If I were an RSO at an organized launch I would not approve this rocket for flight unless you could prove that the boosters would not release when under power. I'm not sure how much you gain by dropping the boosters after burnout. Yes, less drag, but the added weight of the magnetic system and the release mechanism seems like it would negate any benefit.
    Zeus-cat
    NAR# 92125 L1
    Total Impulse for 2017: 1,493.8 N/s Flights: 56
    2017: 1/2A:0, A:6, B:11, C:2, D:12, E:4, F:1, G: I have NEVER launched a G motor, H:1, I:1

  7. #7
    Join Date
    13th November 2009
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    Quote Originally Posted by Zeus-cat View Post
    If I were an RSO at an organized launch I would not approve this rocket for flight unless you could prove that the boosters would not release when under power. I'm not sure how much you gain by dropping the boosters after burnout. Yes, less drag, but the added weight of the magnetic system and the release mechanism seems like it would negate any benefit.
    +1

    Greg

  8. #8
    Join Date
    3rd August 2011
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    Reed City, Michigan
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    You can buy strap on, releasable booster kits now.
    Apogee has them "HERE"
    Seams like the plastic pieces would be easy to duplicate with a 3D printer.
    I find these quite interesting and you could add wings to make them glide.

  9. #9
    Join Date
    18th July 2016
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    10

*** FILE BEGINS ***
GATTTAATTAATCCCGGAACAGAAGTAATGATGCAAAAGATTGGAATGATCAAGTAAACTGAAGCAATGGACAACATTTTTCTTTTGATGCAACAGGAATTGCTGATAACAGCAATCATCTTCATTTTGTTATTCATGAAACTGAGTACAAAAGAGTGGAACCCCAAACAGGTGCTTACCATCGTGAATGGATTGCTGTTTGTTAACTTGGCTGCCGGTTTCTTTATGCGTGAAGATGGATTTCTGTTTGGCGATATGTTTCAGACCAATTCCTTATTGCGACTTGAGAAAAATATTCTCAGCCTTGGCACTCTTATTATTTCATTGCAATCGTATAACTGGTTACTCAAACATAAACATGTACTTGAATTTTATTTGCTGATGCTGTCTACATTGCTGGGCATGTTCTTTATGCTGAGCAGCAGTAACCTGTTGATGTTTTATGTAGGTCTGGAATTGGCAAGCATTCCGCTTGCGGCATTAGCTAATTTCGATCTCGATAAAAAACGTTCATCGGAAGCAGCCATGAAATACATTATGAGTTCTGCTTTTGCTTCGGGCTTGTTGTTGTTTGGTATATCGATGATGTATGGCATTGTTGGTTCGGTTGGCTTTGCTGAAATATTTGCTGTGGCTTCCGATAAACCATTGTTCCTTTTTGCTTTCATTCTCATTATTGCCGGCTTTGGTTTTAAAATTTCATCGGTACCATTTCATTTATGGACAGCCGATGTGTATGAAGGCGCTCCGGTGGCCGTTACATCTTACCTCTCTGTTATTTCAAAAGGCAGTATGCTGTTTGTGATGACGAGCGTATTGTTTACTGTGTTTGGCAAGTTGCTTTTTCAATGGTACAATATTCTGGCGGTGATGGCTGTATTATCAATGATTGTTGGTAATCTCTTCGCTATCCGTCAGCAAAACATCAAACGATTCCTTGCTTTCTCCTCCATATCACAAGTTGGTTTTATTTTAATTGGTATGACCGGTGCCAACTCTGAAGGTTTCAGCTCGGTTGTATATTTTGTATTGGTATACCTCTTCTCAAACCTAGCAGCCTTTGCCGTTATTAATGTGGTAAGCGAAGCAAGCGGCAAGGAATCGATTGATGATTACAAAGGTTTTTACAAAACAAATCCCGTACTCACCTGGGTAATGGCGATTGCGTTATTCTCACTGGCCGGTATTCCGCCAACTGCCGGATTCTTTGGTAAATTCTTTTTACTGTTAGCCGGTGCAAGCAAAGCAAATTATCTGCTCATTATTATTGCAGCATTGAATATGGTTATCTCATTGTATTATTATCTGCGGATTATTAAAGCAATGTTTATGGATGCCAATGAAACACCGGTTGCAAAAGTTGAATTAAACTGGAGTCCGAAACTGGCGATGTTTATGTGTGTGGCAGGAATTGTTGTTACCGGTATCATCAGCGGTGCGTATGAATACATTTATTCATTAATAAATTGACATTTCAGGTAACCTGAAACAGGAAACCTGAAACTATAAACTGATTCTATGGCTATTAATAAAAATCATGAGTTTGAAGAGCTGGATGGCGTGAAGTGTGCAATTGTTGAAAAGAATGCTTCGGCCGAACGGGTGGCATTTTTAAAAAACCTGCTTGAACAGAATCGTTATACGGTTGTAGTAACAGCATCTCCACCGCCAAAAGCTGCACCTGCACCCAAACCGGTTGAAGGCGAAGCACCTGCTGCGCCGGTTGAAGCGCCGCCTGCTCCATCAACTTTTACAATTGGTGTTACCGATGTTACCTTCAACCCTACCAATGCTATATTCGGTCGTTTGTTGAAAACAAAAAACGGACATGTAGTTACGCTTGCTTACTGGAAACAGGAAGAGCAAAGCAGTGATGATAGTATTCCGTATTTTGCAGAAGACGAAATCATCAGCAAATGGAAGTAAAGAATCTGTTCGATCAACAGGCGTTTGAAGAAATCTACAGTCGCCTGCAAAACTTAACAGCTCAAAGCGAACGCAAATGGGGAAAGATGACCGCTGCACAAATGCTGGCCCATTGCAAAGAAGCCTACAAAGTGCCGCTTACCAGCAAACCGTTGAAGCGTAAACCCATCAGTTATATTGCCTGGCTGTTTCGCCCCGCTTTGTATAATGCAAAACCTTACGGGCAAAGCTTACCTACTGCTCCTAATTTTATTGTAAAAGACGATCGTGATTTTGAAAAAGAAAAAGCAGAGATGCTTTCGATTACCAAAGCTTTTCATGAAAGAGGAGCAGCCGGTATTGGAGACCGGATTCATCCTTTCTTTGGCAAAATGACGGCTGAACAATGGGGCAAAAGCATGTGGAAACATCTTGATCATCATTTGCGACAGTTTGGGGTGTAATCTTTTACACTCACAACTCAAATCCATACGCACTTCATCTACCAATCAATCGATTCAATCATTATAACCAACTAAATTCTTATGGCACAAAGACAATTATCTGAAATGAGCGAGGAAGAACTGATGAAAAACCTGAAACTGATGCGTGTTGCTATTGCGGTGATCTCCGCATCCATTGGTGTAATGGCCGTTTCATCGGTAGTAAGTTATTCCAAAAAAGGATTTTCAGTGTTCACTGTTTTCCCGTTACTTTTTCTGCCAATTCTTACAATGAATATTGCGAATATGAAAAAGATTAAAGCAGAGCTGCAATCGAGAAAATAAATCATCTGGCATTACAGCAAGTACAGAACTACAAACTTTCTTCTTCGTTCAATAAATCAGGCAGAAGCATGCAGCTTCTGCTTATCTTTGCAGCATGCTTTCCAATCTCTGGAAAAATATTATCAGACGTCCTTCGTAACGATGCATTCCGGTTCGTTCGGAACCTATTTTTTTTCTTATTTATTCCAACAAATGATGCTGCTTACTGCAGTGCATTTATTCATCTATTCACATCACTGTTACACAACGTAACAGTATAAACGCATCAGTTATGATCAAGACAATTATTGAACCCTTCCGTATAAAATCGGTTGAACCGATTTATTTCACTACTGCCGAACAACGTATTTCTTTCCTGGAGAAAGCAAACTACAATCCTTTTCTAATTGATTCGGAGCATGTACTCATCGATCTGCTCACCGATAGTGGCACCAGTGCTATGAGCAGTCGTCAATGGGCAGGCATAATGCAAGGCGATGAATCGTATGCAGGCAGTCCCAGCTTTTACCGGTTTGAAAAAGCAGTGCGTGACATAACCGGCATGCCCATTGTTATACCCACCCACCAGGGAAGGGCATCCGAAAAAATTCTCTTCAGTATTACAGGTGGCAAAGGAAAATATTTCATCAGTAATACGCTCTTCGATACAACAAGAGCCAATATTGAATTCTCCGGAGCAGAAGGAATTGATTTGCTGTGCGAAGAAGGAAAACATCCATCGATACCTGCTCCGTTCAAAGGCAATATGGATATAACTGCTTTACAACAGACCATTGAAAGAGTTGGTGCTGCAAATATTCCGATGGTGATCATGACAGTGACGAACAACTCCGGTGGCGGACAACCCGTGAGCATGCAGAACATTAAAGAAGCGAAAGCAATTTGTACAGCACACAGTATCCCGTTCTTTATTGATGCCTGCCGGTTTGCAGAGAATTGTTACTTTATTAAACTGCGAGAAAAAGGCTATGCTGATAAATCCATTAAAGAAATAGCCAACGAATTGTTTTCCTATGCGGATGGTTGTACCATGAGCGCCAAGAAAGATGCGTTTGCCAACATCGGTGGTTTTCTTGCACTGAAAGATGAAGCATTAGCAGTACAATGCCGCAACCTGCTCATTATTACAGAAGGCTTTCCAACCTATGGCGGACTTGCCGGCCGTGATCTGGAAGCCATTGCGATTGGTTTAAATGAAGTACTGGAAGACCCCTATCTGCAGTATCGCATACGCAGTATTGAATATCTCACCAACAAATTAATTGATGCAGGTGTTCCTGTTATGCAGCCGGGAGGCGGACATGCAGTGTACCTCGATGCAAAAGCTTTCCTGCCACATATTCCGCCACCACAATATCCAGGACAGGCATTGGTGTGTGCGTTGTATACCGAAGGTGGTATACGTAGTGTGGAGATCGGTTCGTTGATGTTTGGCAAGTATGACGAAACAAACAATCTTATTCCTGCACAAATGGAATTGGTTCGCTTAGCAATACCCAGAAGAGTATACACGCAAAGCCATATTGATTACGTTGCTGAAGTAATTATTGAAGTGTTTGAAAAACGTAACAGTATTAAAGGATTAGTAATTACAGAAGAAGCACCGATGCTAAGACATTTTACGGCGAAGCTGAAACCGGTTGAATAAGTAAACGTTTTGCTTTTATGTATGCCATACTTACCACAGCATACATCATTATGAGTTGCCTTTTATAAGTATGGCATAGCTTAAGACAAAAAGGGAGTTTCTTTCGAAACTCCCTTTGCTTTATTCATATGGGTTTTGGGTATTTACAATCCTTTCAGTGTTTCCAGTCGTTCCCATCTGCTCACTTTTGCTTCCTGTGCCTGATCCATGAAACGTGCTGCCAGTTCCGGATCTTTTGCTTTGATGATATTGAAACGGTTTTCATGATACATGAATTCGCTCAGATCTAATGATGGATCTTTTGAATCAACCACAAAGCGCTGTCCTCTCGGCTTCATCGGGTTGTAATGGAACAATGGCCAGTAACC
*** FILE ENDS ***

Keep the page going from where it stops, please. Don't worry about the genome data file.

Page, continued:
Thanks for the input everyone. I didn't have any particular motors in mind, it was just an idea. The design would most likely be too complicated for it to be worthwhile.

  10. #10
    Join Date
    10th April 2017
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    Quote Originally Posted by brainy19 View Post
    Thanks for the input everyone. I didn't have any particular motors in mind, it was just an idea. The design would most likely be too complicated for it to be worthwhile.
    It’s a great idea. Super magnets today are a huge improvement and would firmly attach the booster engine can to any body tube. The problem is booster thrust power being safely used to lift main rocket body tube. That could be done by applying a small [tiny] light weight plastic hook above the booster can on the main rocket BT. Think of it like a latch/catch for the booster can with the super magnates holding alignment.
    Basically the booster thrust is imparted to the plastic hooks …lifting the main rocket. The magnets are just for proper alignment of the booster engine can.

    If you have never worked with super magnets be careful and read safety tips as even small ones will ‘bite’ you. I have received painful skin bites when two super magnets ‘snap’ together. With 90 lbs of adhesion [attraction] they can only be separated by sliding them laterally apart. It would take some testing on junk-box BTs to see which super magnets would work best… too strong and they will destroy the main rocket when you attach or detach the booster.

    It is difficult to say what is impossible, for the dream of yesterday is the hope of today and the reality of tomorrow. Robert Goddard